This past spring I was fortunate enough to visit a place I have been waiting over 20 years to adventure in, Zion National Park. I remember the first time I got a glimpse of its sheer scale in an issue of Outside Magazine. It looked like another planet, might as well have been Pandora (without the blue people of course).
Over the past few years I have chosen to dedicate my travel to exploration of the incredible natural landscape in this country that has been preserved for our indulgence.
It is no surprise that upon arrival to Zion I took to the trails, reverted to the most natural form of exploration I know...on foot. Instantaneously, the inspiration and fluidity was shot into my legs as if the canyon was sending shockwaves with each step. Later I would come to find that a significant influence to preserve these canyon walls and many other national parks came from the same shockwaves I was experiencing.
Creatives were profoundly moved by the beauty of the Zion Canyon. Artists visual representation and interpretations of these remarkable landscapes brought attention to the public, inspiring a generation to protect this natural beauty. The first paintings of Zion canyon did not come until the early twentieth century. It was the work of Frederick S Dellenbaugh, a veteran of John Wesleys Powell’s second expedition of the Colorado River, that first showcased his work in national publications raising awareness of the magnificence that was Zion. This awareness by Dellenbaugh and many other artists over the years, inspired by Zion Canyon, would in turn have great influence on our nation to preserve and protect these national treasures.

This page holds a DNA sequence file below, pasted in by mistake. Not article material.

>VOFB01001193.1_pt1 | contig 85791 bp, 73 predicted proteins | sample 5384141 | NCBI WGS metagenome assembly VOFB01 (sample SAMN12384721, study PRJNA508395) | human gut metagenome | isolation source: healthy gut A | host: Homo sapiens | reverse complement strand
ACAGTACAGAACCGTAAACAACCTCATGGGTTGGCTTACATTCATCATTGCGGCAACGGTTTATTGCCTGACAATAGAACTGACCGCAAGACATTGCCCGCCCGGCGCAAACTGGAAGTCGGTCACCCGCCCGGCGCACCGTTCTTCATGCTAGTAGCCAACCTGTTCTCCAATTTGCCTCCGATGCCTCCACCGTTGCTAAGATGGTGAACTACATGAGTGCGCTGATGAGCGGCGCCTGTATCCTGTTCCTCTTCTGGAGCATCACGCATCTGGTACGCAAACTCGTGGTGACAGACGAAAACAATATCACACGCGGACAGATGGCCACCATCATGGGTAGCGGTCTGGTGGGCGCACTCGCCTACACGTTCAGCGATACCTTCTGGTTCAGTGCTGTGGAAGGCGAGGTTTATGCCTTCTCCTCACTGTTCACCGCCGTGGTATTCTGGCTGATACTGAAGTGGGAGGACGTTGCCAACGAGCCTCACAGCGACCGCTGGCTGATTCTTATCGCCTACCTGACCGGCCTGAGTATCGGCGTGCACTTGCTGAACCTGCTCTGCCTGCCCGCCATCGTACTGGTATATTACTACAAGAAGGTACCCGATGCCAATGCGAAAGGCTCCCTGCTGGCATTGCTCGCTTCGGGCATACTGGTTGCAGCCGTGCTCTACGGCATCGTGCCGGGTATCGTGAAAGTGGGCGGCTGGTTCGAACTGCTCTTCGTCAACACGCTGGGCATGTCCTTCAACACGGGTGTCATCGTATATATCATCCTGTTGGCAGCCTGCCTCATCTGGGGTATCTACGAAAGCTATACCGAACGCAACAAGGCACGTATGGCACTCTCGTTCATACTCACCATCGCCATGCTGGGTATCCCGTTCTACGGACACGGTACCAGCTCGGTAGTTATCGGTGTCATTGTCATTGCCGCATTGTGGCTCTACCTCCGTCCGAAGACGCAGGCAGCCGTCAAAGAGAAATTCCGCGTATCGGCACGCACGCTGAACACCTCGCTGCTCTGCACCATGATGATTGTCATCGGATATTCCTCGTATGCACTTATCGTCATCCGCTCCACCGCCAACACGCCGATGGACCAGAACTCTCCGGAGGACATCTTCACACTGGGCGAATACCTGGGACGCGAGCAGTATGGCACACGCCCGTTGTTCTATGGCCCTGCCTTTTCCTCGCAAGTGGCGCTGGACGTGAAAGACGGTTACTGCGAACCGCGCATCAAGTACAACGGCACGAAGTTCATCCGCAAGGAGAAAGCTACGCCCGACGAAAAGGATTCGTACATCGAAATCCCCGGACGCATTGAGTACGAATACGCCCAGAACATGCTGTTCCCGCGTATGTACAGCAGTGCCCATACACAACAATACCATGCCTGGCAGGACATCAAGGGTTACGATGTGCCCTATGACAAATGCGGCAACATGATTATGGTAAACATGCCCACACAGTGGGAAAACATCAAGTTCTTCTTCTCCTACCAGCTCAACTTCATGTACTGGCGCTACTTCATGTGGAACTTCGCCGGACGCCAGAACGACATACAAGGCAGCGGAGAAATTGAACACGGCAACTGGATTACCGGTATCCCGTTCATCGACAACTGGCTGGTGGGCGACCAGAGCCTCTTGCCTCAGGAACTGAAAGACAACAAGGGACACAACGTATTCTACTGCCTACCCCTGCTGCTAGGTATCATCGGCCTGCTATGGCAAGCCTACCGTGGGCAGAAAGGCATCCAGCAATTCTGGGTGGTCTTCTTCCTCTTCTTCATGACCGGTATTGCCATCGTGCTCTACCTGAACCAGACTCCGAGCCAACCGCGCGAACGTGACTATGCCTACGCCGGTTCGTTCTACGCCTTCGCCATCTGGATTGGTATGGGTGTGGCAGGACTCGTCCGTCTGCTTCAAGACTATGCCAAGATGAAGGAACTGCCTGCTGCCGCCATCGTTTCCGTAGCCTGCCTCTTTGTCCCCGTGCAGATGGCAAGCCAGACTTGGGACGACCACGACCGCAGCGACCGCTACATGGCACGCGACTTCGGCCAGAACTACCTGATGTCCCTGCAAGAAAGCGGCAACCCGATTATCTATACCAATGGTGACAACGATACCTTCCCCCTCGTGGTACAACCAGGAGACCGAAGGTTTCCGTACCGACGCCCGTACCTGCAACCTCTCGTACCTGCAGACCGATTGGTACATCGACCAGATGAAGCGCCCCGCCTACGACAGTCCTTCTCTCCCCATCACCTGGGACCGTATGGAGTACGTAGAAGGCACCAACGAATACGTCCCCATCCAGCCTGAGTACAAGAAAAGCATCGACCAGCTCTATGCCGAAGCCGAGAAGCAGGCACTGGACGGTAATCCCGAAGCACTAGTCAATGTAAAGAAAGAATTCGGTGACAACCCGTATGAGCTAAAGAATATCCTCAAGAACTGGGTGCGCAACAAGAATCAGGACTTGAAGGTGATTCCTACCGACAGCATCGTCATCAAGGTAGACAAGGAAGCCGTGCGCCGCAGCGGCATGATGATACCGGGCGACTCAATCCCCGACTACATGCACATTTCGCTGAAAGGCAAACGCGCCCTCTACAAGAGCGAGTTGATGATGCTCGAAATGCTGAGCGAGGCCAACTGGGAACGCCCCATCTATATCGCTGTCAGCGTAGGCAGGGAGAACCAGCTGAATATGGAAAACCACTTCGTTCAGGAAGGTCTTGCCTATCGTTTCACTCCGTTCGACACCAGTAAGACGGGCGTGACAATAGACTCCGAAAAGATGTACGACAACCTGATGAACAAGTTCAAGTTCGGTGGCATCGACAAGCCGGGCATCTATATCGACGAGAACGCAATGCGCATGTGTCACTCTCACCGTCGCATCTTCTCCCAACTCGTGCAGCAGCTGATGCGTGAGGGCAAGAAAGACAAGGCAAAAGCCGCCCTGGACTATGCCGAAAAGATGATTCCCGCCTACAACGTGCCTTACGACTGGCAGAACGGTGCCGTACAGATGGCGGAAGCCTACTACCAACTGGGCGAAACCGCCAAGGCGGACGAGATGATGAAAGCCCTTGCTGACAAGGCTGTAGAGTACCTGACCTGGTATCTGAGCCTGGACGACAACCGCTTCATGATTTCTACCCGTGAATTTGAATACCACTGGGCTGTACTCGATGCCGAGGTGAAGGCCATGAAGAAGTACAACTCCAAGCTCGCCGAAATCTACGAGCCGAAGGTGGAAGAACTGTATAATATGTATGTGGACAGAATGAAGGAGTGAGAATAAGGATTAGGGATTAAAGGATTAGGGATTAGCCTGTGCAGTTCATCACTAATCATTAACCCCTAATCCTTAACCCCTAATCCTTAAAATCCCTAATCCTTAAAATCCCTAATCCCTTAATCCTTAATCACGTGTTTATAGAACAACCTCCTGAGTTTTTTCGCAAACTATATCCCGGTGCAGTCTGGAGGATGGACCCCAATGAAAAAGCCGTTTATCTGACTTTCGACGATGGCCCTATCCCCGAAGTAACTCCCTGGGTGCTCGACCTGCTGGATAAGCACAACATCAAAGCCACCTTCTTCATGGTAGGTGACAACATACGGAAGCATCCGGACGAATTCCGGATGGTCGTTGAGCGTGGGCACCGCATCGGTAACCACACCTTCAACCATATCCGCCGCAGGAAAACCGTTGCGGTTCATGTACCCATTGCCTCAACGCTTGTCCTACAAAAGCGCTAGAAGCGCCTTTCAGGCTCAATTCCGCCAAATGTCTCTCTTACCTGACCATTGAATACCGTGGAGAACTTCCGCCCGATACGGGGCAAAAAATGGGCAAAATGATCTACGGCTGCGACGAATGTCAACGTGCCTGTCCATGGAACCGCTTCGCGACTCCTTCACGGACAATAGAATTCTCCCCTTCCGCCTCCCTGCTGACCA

The power of art to move and inspire should not be underestimated. It moved generations to preserve our natural landscapes for what I hope, is indefinite. So if you’re feeling tired, monotonous, and jaded, you know where to go.